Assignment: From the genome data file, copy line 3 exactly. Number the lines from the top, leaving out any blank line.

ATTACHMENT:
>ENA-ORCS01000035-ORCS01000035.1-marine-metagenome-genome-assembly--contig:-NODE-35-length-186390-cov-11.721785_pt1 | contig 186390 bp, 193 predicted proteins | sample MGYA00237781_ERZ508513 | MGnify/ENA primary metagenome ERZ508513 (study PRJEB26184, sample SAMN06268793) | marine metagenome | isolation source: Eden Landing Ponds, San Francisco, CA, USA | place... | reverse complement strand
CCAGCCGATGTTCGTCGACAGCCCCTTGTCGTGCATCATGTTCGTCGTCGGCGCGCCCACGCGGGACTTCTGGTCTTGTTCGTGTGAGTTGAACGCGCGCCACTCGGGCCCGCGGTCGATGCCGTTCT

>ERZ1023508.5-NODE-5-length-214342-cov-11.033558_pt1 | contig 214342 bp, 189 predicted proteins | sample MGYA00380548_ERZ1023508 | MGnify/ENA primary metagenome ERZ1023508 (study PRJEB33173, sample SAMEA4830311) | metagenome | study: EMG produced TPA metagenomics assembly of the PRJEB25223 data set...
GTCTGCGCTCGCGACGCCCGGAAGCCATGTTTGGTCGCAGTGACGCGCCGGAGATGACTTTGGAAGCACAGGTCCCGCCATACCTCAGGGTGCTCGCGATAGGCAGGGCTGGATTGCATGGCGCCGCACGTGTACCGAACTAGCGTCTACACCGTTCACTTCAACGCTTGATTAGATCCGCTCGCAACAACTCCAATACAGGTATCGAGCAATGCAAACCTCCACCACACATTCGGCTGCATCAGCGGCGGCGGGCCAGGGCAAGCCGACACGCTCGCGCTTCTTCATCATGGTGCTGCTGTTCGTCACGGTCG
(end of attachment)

>ERZ1023508.5-NODE-5-length-214342-cov-11.033558_pt1 | contig 214342 bp, 189 predicted proteins | sample MGYA00380548_ERZ1023508 | MGnify/ENA primary metagenome ERZ1023508 (study PRJEB33173, sample SAMEA4830311) | metagenome | study: EMG produced TPA metagenomics assembly of the PRJEB25223 data set...